Armenian journalists in VIP car of Baku-Tbilisi train on way to Ganja. Courtesy photo.

Armenian and Azerbaijani media representatives who took part in the government-organized media exchange have began to share the details of their travels and impressions.

From November 17-21, David Alaverdyan of Mediamax News Agency, Edgar Elbakyan of Artsakh TV and Artem Yerkanyan of Shant TV visited Baku, Guba and Ganja, while Elchin Veliyev of Trend News Agency, Elshan Rustamov of and Orkhan Yolchuyev of Vestnik Kavkaza went to Yerevan, Stepanakert and Shushi.

The trips included meetings with local journalists and experts, as well as visits to chess federations, youth clubs, production facilities, and respectively the Yerevan mosque and the former Armenian church building in Baku that now serves as book depository.

Although the visits were agreed and organized by the governments in coordination with Ambassador Andrzej Kasprzyk of the Organization for Security and Cooperation in Europe, the journalists were not able to interview senior officials or report from on location. At the end, the Armenian and Azerbaijani foreign ministries were also unable to agree to a joint statement on the media exchange.

Throughout their trip, Armenian journalists were guarded by a dozen personnel from the Special State Security Service, whose primary function is to guard the Azerbaijani president, his family and the country’s oil and gas infrastructure.

Still, participants found the trip worthwhile. As Yerkanyan told Shant News he saw the trip – together with de-escalation of shooting on the Line of Contact – as further indication of Azerbaijani government’s readiness to take a more constructive line towards the conflict.

Aleksandr Iskandaryan, who was among Armenian experts who met with visiting Azerbaijani journalists, also noted the constructive nature of the discussion. He defended the fact that the visits were not public since “this was only the start of the process” that reflected the will of Armenian and Azerbaijani leaders.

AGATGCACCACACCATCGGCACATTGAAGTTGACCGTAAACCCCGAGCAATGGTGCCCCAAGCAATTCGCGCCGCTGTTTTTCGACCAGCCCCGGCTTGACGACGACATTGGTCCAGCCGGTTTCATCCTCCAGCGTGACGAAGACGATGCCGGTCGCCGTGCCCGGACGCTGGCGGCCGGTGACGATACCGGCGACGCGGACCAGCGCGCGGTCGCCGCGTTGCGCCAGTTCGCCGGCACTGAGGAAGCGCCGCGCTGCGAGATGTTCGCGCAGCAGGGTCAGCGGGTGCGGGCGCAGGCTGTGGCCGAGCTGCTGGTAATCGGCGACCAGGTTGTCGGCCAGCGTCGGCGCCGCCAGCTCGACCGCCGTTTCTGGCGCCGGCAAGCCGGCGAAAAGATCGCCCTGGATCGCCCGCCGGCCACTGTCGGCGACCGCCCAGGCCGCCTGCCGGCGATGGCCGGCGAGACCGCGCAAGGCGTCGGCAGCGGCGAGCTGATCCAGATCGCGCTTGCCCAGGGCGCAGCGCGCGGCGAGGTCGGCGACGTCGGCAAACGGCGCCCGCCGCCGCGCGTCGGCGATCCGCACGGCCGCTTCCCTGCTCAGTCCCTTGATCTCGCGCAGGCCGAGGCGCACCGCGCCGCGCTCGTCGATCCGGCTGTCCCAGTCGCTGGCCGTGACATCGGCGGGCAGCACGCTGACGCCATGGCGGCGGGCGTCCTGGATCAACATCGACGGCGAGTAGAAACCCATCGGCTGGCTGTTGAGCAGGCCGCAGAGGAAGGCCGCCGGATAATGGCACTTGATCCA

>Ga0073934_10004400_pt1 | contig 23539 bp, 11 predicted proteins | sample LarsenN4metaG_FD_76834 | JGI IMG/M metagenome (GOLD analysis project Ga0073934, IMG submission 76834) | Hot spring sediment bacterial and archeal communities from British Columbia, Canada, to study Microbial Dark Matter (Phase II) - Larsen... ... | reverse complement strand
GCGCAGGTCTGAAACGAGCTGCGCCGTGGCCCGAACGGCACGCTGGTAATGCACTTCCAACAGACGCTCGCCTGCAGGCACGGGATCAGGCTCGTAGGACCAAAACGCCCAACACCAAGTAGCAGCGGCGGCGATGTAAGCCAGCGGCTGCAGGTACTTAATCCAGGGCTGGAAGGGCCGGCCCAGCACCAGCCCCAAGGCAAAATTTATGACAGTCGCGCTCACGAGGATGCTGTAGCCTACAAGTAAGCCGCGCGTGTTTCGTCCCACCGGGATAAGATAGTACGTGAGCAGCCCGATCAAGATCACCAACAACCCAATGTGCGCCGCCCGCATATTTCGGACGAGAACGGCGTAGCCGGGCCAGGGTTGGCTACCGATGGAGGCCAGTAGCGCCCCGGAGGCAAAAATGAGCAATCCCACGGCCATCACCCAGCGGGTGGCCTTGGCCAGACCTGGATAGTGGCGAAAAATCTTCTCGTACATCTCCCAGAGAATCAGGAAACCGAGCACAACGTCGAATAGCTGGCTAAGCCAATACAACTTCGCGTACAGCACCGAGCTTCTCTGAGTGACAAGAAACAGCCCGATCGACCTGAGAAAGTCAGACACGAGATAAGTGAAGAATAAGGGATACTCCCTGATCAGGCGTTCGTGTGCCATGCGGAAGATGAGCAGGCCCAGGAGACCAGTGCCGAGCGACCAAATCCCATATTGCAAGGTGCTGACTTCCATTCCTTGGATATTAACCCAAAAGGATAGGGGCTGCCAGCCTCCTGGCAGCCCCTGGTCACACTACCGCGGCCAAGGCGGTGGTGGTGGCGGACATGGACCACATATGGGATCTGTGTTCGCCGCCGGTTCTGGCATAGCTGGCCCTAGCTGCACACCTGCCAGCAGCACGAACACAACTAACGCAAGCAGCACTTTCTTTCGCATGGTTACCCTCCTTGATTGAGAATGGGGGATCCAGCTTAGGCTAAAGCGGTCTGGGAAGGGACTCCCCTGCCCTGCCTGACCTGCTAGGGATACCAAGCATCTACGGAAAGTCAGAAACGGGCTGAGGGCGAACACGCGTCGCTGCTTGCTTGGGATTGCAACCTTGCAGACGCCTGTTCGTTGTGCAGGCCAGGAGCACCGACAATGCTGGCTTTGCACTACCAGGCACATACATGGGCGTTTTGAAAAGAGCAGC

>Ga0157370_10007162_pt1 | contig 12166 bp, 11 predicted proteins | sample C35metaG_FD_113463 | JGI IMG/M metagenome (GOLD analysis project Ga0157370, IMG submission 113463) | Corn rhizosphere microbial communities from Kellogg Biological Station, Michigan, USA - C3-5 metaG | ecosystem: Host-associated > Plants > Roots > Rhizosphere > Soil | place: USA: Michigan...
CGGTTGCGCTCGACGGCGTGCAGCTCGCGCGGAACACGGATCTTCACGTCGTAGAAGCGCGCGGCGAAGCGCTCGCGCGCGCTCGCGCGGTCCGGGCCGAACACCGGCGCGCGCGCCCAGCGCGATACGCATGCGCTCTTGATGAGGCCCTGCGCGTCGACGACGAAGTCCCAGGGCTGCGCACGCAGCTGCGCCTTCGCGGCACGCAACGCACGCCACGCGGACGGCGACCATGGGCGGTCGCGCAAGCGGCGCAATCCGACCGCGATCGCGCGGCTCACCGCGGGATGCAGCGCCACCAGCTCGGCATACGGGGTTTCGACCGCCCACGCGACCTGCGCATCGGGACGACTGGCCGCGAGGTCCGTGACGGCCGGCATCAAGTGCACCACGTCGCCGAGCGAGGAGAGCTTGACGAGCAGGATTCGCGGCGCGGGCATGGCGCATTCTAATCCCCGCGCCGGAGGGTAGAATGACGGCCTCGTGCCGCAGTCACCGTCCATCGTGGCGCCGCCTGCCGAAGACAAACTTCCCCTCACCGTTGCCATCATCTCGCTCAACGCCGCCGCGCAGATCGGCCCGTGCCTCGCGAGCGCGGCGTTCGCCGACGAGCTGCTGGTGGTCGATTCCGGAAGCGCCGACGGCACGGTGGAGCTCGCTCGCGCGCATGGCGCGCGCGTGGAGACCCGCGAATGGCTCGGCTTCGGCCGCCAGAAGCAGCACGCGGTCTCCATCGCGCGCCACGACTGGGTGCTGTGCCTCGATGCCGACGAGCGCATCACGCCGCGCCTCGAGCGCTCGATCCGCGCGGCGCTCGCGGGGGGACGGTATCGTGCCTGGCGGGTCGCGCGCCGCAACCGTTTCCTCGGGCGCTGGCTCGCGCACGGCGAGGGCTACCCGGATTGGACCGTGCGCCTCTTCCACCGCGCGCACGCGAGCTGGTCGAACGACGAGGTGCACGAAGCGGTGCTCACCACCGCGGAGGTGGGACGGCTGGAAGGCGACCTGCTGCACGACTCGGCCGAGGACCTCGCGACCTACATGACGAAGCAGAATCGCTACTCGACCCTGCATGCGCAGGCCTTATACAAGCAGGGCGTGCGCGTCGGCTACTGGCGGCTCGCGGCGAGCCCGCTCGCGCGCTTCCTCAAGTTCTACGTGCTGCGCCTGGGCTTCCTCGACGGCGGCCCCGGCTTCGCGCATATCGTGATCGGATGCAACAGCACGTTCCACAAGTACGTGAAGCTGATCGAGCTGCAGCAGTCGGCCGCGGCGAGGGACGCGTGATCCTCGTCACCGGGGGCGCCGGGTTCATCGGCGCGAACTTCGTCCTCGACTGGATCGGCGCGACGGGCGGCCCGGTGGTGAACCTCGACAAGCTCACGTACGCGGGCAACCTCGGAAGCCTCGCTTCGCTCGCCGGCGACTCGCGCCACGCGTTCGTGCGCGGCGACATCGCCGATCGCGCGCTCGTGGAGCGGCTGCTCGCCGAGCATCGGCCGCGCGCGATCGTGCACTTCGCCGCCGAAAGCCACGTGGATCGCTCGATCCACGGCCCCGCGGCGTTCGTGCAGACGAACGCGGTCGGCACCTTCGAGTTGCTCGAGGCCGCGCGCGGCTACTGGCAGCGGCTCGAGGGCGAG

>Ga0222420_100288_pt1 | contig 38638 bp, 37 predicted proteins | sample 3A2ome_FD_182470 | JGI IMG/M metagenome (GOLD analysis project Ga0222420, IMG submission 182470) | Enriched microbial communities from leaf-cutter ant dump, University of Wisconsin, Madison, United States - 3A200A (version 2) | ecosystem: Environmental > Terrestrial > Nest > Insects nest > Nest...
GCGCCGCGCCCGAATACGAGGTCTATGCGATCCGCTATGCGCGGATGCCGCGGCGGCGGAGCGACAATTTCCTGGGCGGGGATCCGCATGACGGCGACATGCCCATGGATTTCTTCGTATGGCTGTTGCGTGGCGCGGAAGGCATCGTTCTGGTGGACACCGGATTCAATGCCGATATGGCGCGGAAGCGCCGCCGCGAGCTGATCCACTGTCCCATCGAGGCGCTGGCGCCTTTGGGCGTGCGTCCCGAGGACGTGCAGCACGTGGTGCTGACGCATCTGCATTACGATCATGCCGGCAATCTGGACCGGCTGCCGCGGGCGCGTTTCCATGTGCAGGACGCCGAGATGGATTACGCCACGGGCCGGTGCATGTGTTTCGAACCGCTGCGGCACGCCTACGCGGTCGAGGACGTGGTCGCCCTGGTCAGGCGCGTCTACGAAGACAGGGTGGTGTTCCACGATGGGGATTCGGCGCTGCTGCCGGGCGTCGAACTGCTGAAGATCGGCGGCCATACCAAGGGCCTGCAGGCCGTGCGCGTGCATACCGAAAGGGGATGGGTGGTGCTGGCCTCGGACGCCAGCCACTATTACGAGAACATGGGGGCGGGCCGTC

Writing in the Caucasus Knot web site, Hrant Mikaelyan argued that without contacts no peace process was possible. “People might say that this visit will not change anything, and they are correct,” Mikaelyan wrote. “But twenty-five thousand such visits could” create a climate for agreement.

There was more critical reaction in Azerbaijan. Journalist Shahin Rzayev told CivilNet that journalists should not work under government censorship and said that he was skeptical of such contacts in general.

Two of the three Azerbaijani visitors have yet to publicly write about the trip, with just one sharing several photos. This likely reflected the fact that the program was more controversial in Azerbaijan.

But the exchange did spur at least one curious report. An Azerbaijani news site appeared impressed with Artsakh TV’s Elbakyan’s level of sophistication when it comes to Azerbaijani music.

Prior to this trip, Armenian journalists had not visited Azerbaijan for over a decade. In July 2009, Aram Abrahamyan (Aravot and Shant News), Armen Khanbabyan (Novoye Vremya) and Ara Tadevosyan (Mediamax) went to Baku as part of a larger delegation of cultural figures.

Earlier, in the mid-1990s to early 2000s, media exchanges took place regularly until Azerbaijani government moved to curtail them.

According to the policy in place since early 1990s, individuals with Armenian names, independent of their citizenship, are prohibited from entering Azerbaijan unless their trip is specifically approved by Azerbaijani president’s office. Most such visits in recent years took place during international events hosted by Azerbaijan. Thus, parliament members Armen Ashotyan and Mane Tandilyan attended a European Parliament-organized conference two years ago.